LaDonna Brave Bull Allard, Standing Rock tribal historian and Sacred Stone Camp founder, confirmed some of that information in an interview last Monday, but she also included Matilda Galpin among those who had been buried on the hill.

In contrast, a scholarly article, citing Matilda Galpin’s grandson, said the esteemed woman was never buried there.

“When she passed away at the Cannonball Ranch, Mother and I went to the funeral. We took the body down to her old house on Porcupine Creek, a few miles north of Fort Yates. We drove our teams down there while the snow was falling fast, and I will never forget that cold ride in the dead of winter. Her body, with that of her husband, Major Galpin, was later moved to the cemetery at Fort Yates,” wrote Galpin’s grandson, Dick Harmon, as quoted by Northwestern University professor John Gray.

Brave Bull Allard, who lives on a ranch nearby, also said there are still 11 infants and a child buried there, explaining that Alma Parkin and two of her sisters had trouble having children, and their babies were buried atop the hill. She said she knows this through contact with Galpin’s descendants.

The scholarly article about the family indicates Louise Van Solen lost one child young, but it does not specify a gravesite.

A review of two sets of Morton County cemetery records from the hilltop plot did not name any babies. One cemetery book included an unidentified child - possibly a reference to Louise Van Solen’s child - whose body was listed as also having been moved to Fort Yates. A review of death records did not indicate any dead infant children of Alma and Henry Parkin, though similar records also could be found for other families.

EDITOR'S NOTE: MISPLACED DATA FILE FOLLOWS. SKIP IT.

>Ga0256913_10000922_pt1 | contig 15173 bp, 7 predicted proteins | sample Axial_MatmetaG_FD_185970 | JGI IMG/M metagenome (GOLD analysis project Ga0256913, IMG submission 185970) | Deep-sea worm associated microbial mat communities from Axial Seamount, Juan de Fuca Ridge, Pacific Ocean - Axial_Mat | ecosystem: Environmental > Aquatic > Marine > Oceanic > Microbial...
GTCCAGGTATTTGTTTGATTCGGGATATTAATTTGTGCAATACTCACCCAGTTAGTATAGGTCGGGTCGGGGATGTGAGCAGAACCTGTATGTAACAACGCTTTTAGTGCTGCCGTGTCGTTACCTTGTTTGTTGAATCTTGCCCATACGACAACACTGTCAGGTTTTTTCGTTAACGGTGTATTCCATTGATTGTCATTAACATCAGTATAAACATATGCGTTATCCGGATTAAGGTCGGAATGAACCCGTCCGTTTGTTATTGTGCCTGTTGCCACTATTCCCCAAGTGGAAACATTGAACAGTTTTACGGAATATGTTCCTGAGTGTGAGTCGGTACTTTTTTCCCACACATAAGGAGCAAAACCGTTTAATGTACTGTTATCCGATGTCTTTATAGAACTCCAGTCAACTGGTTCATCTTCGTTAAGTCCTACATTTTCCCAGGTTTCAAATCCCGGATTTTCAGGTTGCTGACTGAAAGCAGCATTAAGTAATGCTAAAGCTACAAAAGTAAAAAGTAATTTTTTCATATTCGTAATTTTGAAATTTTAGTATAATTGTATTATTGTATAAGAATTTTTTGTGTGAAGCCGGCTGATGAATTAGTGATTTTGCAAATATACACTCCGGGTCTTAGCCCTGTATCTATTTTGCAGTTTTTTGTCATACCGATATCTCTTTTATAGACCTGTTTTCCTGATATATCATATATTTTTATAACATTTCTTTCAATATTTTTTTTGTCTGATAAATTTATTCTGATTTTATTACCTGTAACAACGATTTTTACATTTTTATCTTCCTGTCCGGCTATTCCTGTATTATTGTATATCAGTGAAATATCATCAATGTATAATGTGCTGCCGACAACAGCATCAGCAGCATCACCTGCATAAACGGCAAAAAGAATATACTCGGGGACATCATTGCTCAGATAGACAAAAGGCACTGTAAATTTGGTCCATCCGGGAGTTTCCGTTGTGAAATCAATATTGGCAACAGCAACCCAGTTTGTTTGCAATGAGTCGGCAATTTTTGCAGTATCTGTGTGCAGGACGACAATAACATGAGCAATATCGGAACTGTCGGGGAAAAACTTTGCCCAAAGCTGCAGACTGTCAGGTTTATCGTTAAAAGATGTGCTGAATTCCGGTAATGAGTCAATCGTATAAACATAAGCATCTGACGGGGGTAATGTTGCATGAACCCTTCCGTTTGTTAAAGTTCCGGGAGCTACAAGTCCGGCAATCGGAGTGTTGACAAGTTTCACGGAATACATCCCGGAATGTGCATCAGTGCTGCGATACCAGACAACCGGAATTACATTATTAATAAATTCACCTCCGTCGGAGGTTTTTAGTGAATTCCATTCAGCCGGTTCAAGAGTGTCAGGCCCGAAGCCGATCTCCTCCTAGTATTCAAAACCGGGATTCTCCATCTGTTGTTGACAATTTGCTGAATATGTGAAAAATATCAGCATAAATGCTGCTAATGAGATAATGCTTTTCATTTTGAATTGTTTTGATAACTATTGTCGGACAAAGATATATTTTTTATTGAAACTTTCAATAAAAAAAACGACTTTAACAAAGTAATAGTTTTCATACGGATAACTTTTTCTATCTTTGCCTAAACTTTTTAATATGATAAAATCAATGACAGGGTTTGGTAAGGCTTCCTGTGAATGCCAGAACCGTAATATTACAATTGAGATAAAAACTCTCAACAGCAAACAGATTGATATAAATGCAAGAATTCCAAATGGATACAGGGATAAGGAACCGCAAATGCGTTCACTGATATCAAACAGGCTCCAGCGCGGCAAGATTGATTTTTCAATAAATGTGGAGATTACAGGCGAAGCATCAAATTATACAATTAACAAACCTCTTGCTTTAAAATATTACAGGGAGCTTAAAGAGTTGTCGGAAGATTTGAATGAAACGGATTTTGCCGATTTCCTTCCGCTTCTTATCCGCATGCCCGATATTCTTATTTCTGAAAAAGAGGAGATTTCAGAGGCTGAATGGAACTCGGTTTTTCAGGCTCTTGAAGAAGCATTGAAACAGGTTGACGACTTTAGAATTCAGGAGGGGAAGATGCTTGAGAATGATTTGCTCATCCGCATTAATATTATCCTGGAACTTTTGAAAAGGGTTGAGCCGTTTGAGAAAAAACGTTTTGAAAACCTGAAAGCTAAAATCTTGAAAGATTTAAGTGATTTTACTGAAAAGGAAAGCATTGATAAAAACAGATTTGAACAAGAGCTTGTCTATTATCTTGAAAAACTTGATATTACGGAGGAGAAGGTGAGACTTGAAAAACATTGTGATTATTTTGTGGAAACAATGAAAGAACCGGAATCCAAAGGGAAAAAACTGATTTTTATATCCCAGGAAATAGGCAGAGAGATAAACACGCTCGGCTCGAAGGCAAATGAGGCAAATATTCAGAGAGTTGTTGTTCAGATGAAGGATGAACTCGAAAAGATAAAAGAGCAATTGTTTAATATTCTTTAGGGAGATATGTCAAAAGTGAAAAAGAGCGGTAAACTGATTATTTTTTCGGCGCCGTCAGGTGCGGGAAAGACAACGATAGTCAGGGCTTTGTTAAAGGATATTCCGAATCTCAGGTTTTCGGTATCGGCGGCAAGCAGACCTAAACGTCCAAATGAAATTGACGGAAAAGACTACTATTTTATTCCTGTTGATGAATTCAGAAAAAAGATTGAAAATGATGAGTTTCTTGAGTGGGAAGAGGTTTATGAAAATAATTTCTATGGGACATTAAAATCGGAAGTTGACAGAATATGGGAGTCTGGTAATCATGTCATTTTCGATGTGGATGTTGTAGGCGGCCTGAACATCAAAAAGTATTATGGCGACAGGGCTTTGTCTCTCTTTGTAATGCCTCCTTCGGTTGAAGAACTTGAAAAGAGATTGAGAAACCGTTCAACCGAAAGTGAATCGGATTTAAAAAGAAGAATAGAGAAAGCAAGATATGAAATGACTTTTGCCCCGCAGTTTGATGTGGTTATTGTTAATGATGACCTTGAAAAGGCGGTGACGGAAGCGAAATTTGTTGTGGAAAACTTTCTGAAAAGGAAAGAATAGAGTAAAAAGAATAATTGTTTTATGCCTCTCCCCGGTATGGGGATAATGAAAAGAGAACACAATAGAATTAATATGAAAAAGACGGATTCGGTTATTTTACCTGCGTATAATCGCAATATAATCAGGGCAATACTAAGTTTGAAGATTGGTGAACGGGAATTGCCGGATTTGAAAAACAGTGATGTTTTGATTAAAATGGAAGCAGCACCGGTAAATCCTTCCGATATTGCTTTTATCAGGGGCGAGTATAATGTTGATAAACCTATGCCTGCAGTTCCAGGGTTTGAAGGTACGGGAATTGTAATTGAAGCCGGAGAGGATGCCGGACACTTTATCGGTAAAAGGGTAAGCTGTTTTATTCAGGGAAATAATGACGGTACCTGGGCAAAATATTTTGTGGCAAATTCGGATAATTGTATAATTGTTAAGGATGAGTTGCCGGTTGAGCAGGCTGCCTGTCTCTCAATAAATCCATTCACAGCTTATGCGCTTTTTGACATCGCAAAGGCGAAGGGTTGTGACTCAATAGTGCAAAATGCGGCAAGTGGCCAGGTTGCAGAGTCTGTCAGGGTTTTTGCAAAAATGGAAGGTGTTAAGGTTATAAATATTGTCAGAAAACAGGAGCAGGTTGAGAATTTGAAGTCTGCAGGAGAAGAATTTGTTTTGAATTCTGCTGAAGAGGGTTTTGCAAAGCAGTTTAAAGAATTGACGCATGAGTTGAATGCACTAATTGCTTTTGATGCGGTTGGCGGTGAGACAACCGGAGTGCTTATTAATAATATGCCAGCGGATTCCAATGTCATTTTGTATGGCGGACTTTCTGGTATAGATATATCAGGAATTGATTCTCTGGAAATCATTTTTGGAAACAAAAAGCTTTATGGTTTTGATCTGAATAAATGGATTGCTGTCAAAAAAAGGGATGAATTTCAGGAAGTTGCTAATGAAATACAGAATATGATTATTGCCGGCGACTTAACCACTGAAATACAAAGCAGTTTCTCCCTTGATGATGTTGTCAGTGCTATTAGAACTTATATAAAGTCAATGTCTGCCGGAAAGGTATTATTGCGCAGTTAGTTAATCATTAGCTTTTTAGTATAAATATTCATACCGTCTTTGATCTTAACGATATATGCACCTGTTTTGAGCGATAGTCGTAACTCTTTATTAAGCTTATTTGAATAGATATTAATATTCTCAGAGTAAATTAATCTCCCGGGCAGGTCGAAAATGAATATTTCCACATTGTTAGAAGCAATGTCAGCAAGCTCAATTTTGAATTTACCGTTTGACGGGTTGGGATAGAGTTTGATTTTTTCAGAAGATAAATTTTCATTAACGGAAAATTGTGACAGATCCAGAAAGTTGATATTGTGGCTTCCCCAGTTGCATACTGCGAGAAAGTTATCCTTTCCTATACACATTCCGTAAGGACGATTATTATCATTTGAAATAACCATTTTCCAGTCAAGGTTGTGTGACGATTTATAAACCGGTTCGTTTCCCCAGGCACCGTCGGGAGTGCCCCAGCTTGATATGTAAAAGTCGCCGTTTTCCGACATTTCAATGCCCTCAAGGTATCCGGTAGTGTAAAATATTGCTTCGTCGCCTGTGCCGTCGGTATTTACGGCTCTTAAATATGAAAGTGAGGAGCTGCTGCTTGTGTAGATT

Brave Bull Allard did not respond to text or phone messages for further clarification after the initial interview.

Jon Eagle Sr., Standing Rock’s historic preservation officer, also said he thinks there are children still buried atop the hill. He noted that the area is historic and may contain more than inspectors first realize, citing the recent discovery of cairns along the pipeline route that were not speedily reported to the Public Service Commission.

“The whole area, you’ve got to look at it as an archaeological district, from ancient graves to historical graves,” he said.

On Nov. 2, protesters confronted law enforcement in the creek below Turtle Hill. After knocking down a bridge built by the protesters, police in riot gear used chemicals and rubber bullets to repel the protesters, who were staged in frigid water, back to the opposite shore.

Lisa Brunner, a protester from Minnesota who was interviewed during the demonstration, said she helped build a bridge across the water so people could pray on the burial grounds she believed were on the bluff above.

“All we were trying to do is build a bridge across so we can go pray,” she said.

In a statement released the next day, Brave Bull Allard admonished police for being on the hill, which she suggested continues to be a burial site to adults and children.

“They parked their armored cars on the graves of Matilda (Galpin), Eagle That Looks At Woman, and her daughters Louisa DeGrey Van Solen and Alma (Parkin) who once owned the Cannonball Ranch. Next to her is her husband (Henry Parkin), and 11 babies,” she wrote.

Morton County Sheriff Kyle Kirchmeier said in a statement Saturday that law enforcement has become aware the site is a burial ground and will try to be respectful of the area.